15 September 1995




For those that havent yet done so, theres still time to sort out roadways and cubicles design. Independent dairying consultant John Hughes offers valuable advice. Jessica Buss reports

DAIRY cows are getting bigger. In fact the small cubicles built 25 years ago are now handicapping performance of modern cows.

That is the finding of Liverpool Vet School-based independent dairy consultant John Hughes and researcher Bill Faull. It has prompted them to advocate a redesign of the cow cubicle.

Ideally cubicles should allow the cow to lie stretched out and to ruminate for up to six hours – as she would outside. "If the cow has to stand to ruminate she will spend longer stood in slurry, causing extra stress on her feet and increasing the risk of lameness," says Mr Hughes.

He claims cubicle rejection is caused by small cubicles. Tying animals into them is no answer.

The cow needs a cubicle to match her length so she can lie down comfortably, he says. That means cubicles must be 2.4m (8ft) long (see diagram below).

A reduction to 2.15m (7ft 6in) is possible when space can be shared with cubicles facing each other – provided there is only one front rail and that is at 1.13m (3ft 9in), he adds.

"The cubicle width must allow the cows tummy to spread," he stresses. "Soft beds allow their stomachs spread down – with concrete beds there must be more width."

However, to stop the cow lying at an angle and wetting the bed a flexible lower division of taught rope should replace a conventional solid rail, and a cubicle width of 1.13m (3ft 9in) is needed.

Mr Hughes recommends placing a fillet of concrete at the front of the cubicle to prevent cows standing or lying too far forward and wetting the bed.

"Sleepers or a brisket rail can be used, but the concrete fillet designed by farmer Robert Targett of Castle Cary, Somerset, is much more successful."

That removes the need for a head-rail and allows the cow to stand in the cubicle, with her feet out of the slurry.

To enable the cow to find her balance to lie down and stand she needs to be able to swing her head from side to side and lunge forward.

The height of the lunging space is critical – which is why the metal cubicle divisions and front rail need to be the right height. If they are not the cow will push the bedding off the rear of the bed. The height of the rail also prevents cows turning.

According to Mr Hughes, soft-cushioned mats are essential if cows are to lie in comfort and to avoid hock and knee sores.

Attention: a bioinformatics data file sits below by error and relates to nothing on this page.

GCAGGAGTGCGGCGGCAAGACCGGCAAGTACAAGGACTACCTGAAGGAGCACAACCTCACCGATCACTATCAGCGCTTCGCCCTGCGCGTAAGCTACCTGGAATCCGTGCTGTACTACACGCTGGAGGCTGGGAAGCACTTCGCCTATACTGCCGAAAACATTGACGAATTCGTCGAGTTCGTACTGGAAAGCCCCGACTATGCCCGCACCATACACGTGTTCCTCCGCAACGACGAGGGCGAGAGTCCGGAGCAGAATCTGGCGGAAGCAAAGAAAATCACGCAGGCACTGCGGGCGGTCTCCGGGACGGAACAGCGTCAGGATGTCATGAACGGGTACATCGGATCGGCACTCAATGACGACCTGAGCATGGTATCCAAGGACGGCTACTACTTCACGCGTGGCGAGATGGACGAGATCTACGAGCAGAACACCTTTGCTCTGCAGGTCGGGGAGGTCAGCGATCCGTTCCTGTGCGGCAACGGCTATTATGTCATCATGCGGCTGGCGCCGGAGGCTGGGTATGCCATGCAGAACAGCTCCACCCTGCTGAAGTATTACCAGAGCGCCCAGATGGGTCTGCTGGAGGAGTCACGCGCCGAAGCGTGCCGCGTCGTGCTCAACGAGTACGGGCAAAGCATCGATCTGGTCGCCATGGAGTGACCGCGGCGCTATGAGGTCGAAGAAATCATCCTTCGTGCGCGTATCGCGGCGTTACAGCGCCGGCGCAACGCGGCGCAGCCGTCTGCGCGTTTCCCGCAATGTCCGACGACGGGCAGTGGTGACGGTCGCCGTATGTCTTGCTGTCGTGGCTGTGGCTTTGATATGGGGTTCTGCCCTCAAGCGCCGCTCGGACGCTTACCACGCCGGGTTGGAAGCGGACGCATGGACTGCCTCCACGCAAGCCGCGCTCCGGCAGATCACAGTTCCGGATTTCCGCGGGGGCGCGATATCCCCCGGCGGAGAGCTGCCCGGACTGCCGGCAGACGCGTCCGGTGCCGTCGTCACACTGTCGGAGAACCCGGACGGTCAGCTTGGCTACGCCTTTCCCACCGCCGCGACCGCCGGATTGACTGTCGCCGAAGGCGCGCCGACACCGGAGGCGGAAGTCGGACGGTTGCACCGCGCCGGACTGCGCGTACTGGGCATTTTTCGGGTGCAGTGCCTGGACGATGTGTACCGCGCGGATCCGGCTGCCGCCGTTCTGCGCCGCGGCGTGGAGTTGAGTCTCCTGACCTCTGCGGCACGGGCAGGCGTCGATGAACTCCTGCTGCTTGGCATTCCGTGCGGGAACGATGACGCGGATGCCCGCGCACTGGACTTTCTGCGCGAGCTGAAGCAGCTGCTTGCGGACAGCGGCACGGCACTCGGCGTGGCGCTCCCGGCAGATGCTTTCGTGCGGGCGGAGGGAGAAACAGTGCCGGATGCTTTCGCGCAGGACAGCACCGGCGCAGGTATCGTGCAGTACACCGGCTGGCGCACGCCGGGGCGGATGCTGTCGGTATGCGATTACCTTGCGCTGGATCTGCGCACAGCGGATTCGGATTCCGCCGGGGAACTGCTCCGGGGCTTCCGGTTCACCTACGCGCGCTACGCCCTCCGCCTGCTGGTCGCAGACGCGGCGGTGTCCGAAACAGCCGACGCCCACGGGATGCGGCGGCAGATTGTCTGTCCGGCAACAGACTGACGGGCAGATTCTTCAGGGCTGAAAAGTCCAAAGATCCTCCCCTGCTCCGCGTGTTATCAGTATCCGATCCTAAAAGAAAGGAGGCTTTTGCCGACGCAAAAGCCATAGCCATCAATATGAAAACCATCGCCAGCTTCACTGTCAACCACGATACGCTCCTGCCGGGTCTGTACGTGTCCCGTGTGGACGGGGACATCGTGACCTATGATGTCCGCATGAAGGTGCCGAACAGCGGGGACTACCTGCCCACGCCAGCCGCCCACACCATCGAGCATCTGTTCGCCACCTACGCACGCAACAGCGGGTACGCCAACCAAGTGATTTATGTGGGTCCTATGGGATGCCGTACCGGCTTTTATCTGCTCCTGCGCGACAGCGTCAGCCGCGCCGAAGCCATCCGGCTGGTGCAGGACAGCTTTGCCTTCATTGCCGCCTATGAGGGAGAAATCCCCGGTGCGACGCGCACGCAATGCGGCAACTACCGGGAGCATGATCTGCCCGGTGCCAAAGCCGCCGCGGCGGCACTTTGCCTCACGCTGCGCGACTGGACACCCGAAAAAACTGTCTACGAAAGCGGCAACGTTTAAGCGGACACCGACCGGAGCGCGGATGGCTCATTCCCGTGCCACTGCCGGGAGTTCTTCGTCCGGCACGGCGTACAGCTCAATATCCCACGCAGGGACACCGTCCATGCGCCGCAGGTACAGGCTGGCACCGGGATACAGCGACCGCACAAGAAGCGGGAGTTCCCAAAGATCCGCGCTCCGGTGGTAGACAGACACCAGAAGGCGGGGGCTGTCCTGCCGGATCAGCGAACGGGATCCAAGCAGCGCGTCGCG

"Fresh sawdust should be spread on the mats twice a day to keep them dry," he says. "With solid rubber mats milk fat and urine will produce a thin layer of melted rubber and mats become slippery when not treated well with bedding."

The cubicle bed also needs to slope to the passage to drain freely and keep the bed clean. That enables milk leakage – which seems to be more of a problem in higher yielding cows – and urine to drain away, he adds.

Striking a balance between a low cow-friendly kerb and one high enough to keep cubicles slurry free is not easy.

When 2.4m (8ft) passages are only scraped twice a day the kerb height needs to be high. But that can cause foot problems to the cows. However, if the passage is made wider there may be too little liquid to scrape passages clean.

Mr Hughes recommends an ideal kerb height of 12.5cm (5in) for slatted passages. For scraped passages the height should be as near 12.5cm (5in) as possible, depending on the frequency of scraping.

&#8226 Remove bottom horizontal solid rails and replace with ropes.

&#8226 Cut out vertical rails between the front and back rail.

&#8226 Remove head rails.

&#8226 Reduce 25cm (10in) kerb heights to as near 10cm (5in) as possible by filling passage with concrete.

&#8226 Add a wooden sleeper to the back of short cubicles.

&#8226 Provide sufficient cushioning in the bed to avoid damage to the cows knees and hocks.

USING stone to improve muddy areas around gateways and water-troughs proves temporary and leaves a poor surface for cows feet.

So says dairy consultant John Hughes.

Cows walking on such poor surfaces are more prone to white line abscesses, he says. These allow dirt and stones to puncture the feet, causing lameness.

Mr Hughes has helped develop an alternative to stone for improving surfaces prone to poaching. It is being trialled on farm and at Reaseheath College, Cheshire.

"The key to improving these areas is the use of Terram Farmtrax and Cowtrax fibres," he says. "These allow water to escape and prevent stone rising."

In Reaseheath trials the poached areas were dug out to a depth of 0.75m (2ft 6in).

The base and sides of the hole were lined with Terram Farmtrax and filled with 0.55m (22in) of 37-50mm (1.5-2in) stone aggregate (see diagram above). A thicker Terram Cowtrax membrane was placed over the stone and spread with 10cm (4in) of wood-chip for cows to walk on.

Although the wood-chip is a better surface for the cow to walk on, when tractors will be driving on the surface Mr Hughes advises replacing the wood-chip over the top membrane with sand or quarry dust. The membrane could be the thinner Farmtrax version when a sand covering is used.

In very wet areas or under water troughs he recommends laying a drain pipe over the lower Terram membrane so it drains away water.

"By treating the area which normally gets poached or trampled, you can stop the gateway sinking and you dont get an extension of the poached area," says Mr Hughes. &#42


"Cubicle width must allow the cows tummy to spread" – John Hughes.